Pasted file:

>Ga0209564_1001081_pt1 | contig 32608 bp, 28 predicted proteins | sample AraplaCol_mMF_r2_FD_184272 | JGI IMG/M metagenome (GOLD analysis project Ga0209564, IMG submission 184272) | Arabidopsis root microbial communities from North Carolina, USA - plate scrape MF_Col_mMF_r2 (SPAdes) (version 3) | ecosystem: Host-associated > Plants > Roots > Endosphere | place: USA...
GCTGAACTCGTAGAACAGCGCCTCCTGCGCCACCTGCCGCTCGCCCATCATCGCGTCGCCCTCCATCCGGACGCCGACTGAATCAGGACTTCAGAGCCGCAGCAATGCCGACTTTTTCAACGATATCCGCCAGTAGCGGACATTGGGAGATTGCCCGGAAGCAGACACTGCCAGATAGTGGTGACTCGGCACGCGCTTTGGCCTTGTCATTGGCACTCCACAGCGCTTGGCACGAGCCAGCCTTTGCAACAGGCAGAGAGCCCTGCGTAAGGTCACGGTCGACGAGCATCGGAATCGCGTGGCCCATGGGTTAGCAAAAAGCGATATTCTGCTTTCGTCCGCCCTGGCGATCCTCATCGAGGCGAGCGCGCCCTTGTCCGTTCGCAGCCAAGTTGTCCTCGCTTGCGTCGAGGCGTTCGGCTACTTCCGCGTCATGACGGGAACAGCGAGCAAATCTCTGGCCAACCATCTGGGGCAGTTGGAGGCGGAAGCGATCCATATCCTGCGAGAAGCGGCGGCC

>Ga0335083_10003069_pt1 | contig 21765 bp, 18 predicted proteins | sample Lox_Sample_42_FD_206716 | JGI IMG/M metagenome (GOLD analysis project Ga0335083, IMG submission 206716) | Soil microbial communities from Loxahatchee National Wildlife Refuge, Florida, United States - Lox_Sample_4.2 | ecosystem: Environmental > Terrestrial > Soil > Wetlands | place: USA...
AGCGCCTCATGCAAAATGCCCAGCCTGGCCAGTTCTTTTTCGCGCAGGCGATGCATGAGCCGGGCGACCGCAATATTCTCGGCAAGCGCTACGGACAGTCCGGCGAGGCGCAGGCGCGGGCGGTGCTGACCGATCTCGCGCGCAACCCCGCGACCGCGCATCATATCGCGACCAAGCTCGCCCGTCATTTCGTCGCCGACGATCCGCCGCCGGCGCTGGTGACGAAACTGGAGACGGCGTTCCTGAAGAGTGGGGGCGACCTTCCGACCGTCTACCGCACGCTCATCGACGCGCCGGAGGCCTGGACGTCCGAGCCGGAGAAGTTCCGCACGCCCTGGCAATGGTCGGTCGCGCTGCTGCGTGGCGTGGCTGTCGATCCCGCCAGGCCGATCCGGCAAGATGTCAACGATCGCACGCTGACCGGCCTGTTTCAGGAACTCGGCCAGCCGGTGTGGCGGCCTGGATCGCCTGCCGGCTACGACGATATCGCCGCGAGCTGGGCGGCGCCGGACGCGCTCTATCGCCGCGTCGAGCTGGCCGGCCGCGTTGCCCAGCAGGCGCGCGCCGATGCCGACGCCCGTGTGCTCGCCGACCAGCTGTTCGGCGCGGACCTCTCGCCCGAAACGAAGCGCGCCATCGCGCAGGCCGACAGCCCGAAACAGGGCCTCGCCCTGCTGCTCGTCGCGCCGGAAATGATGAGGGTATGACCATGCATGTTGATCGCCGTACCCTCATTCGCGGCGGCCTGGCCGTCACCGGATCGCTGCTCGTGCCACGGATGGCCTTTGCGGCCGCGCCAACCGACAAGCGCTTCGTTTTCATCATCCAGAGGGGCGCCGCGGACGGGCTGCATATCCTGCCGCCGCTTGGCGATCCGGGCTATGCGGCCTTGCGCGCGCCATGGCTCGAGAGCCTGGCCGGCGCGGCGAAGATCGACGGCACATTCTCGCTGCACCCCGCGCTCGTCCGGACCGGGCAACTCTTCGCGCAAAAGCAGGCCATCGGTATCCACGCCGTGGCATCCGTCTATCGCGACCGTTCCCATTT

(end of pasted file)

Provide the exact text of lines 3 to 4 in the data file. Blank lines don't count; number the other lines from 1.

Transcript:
>Ga0335083_10003069_pt1 | contig 21765 bp, 18 predicted proteins | sample Lox_Sample_42_FD_206716 | JGI IMG/M metagenome (GOLD analysis project Ga0335083, IMG submission 206716) | Soil microbial communities from Loxahatchee National Wildlife Refuge, Florida, United States - Lox_Sample_4.2 | ecosystem: Environmental > Terrestrial > Soil > Wetlands | place: USA...
AGCGCCTCATGCAAAATGCCCAGCCTGGCCAGTTCTTTTTCGCGCAGGCGATGCATGAGCCGGGCGACCGCAATATTCTCGGCAAGCGCTACGGACAGTCCGGCGAGGCGCAGGCGCGGGCGGTGCTGACCGATCTCGCGCGCAACCCCGCGACCGCGCATCATATCGCGACCAAGCTCGCCCGTCATTTCGTCGCCGACGATCCGCCGCCGGCGCTGGTGACGAAACTGGAGACGGCGTTCCTGAAGAGTGGGGGCGACCTTCCGACCGTCTACCGCACGCTCATCGACGCGCCGGAGGCCTGGACGTCCGAGCCGGAGAAGTTCCGCACGCCCTGGCAATGGTCGGTCGCGCTGCTGCGTGGCGTGGCTGTCGATCCCGCCAGGCCGATCCGGCAAGATGTCAACGATCGCACGCTGACCGGCCTGTTTCAGGAACTCGGCCAGCCGGTGTGGCGGCCTGGATCGCCTGCCGGCTACGACGATATCGCCGCGAGCTGGGCGGCGCCGGACGCGCTCTATCGCCGCGTCGAGCTGGCCGGCCGCGTTGCCCAGCAGGCGCGCGCCGATGCCGACGCCCGTGTGCTCGCCGACCAGCTGTTCGGCGCGGACCTCTCGCCCGAAACGAAGCGCGCCATCGCGCAGGCCGACAGCCCGAAACAGGGCCTCGCCCTGCTGCTCGTCGCGCCGGAAATGATGAGGGTATGACCATGCATGTTGATCGCCGTACCCTCATTCGCGGCGGCCTGGCCGTCACCGGATCGCTGCTCGTGCCACGGATGGCCTTTGCGGCCGCGCCAACCGACAAGCGCTTCGTTTTCATCATCCAGAGGGGCGCCGCGGACGGGCTGCATATCCTGCCGCCGCTTGGCGATCCGGGCTATGCGGCCTTGCGCGCGCCATGGCTCGAGAGCCTGGCCGGCGCGGCGAAGATCGACGGCACATTCTCGCTGCACCCCGCGCTCGTCCGGACCGGGCAACTCTTCGCGCAAAAGCAGGCCATCGGTATCCACGCCGTGGCATCCGTCTATCGCGACCGTTCCCATTT